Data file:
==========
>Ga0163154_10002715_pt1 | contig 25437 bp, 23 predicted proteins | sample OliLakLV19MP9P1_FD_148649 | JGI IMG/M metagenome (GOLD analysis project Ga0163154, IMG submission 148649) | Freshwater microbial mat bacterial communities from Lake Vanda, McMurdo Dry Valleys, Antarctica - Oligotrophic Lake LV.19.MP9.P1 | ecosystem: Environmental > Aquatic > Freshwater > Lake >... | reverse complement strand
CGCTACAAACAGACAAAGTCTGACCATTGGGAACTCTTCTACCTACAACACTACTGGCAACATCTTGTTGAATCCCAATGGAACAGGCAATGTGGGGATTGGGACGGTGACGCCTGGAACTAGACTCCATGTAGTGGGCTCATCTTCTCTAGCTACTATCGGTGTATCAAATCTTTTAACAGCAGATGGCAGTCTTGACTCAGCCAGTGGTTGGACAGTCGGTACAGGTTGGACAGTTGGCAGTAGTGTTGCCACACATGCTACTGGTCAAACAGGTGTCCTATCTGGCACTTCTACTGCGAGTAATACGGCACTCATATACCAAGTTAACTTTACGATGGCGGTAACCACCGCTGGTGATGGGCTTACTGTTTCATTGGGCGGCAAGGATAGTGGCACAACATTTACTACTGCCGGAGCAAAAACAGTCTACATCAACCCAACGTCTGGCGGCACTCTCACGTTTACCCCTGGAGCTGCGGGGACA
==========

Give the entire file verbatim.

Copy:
>Ga0163154_10002715_pt1 | contig 25437 bp, 23 predicted proteins | sample OliLakLV19MP9P1_FD_148649 | JGI IMG/M metagenome (GOLD analysis project Ga0163154, IMG submission 148649) | Freshwater microbial mat bacterial communities from Lake Vanda, McMurdo Dry Valleys, Antarctica - Oligotrophic Lake LV.19.MP9.P1 | ecosystem: Environmental > Aquatic > Freshwater > Lake >... | reverse complement strand
CGCTACAAACAGACAAAGTCTGACCATTGGGAACTCTTCTACCTACAACACTACTGGCAACATCTTGTTGAATCCCAATGGAACAGGCAATGTGGGGATTGGGACGGTGACGCCTGGAACTAGACTCCATGTAGTGGGCTCATCTTCTCTAGCTACTATCGGTGTATCAAATCTTTTAACAGCAGATGGCAGTCTTGACTCAGCCAGTGGTTGGACAGTCGGTACAGGTTGGACAGTTGGCAGTAGTGTTGCCACACATGCTACTGGTCAAACAGGTGTCCTATCTGGCACTTCTACTGCGAGTAATACGGCACTCATATACCAAGTTAACTTTACGATGGCGGTAACCACCGCTGGTGATGGGCTTACTGTTTCATTGGGCGGCAAGGATAGTGGCACAACATTTACTACTGCCGGAGCAAAAACAGTCTACATCAACCCAACGTCTGGCGGCACTCTCACGTTTACCCCTGGAGCTGCGGGGACA